Suddenly At His Residence by Christianna Brand – Review
By Sarah Morgan
Every year, the Provincial Booksellers Fairs Association holds an event specialising in children’s books and crime fiction at the Pavilions in Harrogate. I’ve always thought this was a strange mixing of genres, but for Christianna Brand, such a thing was a way of life.
Many will know her best from her Nurse Matilda books, which have been adapted for the big screen as the Nanny McPhee movies, written by and starring Emma Thompson. However, crime fans will instantly recognise her name from the many novels and short stories she wrote within the genre, including her most famous book, Green for Danger, which was turned into a memorable film starring Alastair Sim in 1946.
Sim plays Inspector Cockrill, Brand’s most enduring detective, who also leads the investigation at the heart of Suddenly At His Residence, released the year after the character’s big screen outing.
“Fiendishly tricky puzzle”
The story takes place during the dying months of the Second World War and completely within the estate of pompous aristocrat Sir Richard March, who is murdered on the night he was due to sign a new will disinheriting all his grandchildren in favour of his second wife Bella.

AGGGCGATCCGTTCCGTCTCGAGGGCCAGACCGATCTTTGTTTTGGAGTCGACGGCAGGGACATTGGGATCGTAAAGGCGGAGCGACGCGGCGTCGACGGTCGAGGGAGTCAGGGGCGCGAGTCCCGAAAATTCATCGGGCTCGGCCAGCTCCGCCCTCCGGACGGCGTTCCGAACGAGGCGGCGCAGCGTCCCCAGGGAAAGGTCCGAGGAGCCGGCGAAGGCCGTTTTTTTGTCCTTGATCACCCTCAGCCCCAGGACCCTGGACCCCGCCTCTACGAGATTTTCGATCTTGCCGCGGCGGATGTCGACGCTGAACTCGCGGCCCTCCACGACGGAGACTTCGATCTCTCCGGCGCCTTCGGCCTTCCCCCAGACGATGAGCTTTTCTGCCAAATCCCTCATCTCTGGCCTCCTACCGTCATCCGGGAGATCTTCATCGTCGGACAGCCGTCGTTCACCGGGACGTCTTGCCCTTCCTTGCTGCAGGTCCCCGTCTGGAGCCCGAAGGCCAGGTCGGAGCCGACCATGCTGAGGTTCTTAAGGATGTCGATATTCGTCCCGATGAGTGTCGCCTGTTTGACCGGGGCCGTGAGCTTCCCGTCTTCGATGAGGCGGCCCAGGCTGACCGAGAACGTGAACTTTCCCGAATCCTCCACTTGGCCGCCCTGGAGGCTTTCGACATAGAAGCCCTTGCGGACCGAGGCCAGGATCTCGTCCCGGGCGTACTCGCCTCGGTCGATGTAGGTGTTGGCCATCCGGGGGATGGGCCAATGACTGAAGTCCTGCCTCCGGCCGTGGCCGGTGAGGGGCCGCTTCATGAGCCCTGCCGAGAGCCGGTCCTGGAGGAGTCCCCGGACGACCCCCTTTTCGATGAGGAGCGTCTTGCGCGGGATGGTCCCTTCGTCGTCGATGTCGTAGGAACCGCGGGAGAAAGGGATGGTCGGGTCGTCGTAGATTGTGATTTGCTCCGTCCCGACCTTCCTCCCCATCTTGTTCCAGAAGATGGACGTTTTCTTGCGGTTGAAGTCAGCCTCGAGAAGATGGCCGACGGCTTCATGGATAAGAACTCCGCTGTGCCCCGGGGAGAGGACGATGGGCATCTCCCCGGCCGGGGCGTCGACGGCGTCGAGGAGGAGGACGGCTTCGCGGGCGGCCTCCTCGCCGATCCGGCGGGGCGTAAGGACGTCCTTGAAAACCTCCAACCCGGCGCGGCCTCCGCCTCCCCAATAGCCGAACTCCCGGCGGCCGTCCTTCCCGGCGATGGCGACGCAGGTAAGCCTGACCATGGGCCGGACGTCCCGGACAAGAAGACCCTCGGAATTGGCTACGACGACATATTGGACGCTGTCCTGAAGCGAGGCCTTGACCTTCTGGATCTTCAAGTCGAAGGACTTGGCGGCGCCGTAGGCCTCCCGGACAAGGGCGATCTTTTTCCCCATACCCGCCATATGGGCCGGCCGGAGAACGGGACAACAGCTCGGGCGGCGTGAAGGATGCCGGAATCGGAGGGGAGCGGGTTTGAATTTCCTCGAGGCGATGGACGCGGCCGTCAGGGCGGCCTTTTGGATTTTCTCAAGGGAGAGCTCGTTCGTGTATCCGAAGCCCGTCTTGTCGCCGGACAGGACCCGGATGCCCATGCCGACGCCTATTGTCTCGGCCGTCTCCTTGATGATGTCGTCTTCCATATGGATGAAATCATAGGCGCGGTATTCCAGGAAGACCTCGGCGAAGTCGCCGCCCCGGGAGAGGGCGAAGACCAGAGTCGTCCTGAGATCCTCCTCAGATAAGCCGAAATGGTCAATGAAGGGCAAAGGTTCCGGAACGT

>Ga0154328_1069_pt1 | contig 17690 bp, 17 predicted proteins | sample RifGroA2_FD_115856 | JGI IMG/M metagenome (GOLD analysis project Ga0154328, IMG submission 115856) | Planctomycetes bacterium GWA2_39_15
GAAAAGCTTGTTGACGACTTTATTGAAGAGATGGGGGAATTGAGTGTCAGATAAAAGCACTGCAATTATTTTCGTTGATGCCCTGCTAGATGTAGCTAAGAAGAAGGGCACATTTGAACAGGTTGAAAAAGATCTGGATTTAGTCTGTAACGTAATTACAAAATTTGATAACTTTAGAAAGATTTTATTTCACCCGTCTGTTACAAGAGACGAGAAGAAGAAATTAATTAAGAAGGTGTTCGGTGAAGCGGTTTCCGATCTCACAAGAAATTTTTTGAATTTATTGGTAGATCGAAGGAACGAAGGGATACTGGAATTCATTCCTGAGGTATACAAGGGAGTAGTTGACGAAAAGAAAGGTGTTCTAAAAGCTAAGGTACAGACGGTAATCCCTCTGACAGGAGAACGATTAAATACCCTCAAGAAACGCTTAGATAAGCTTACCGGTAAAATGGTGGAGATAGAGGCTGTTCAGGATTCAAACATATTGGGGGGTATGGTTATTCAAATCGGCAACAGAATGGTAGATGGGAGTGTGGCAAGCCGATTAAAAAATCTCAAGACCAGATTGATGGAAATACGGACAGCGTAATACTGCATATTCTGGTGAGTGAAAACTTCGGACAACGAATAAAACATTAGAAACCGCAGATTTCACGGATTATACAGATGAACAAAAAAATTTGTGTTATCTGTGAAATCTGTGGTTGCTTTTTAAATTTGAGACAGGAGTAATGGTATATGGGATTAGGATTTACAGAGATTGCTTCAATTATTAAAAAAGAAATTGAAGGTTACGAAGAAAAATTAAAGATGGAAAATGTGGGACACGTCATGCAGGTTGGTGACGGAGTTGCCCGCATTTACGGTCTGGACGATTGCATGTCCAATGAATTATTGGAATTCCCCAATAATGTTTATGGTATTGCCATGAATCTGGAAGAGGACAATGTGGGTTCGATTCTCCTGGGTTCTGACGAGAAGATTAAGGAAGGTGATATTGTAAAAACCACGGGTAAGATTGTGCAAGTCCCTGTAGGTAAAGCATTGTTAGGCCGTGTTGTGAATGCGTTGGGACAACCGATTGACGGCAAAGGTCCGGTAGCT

The prime suspects in Suddenly At His Residence are those aforementioned grandkids. Each of them rather spoiled, and who had gathered at Sir Richard’s family home for his traditional annual celebration of the life of his deceased first wife, Serafita. Bella, who had been his mistress and bore him an illegitimate child before eventually marrying him, may also have done the deed because, for reasons that eventually become clear, she doesn’t want his money or the property she would otherwise inherit.
Inspector Cockrill must figure out which family member could have committed the deed, as well as a second murder that occurs later and throws a real spanner in the works.
Brand has crafted a fiendishly tricky puzzle for readers to solve, throwing in numerous red herrings along the way. It’s an interesting read, although because the suspects are mostly whining bright young things, it becomes rather difficult to care which of them carried out the murder, or to have sympathy with any of their plights.
Still, Suddenly At His Residence is another strong entry in the British Library’s Crime Classics collection, featuring an informative introduction from Martin Edwards. I’m looking forward to whatever they unearth next.
‘Suddenly At His Residence’ by Christianna Brand is published by the British Library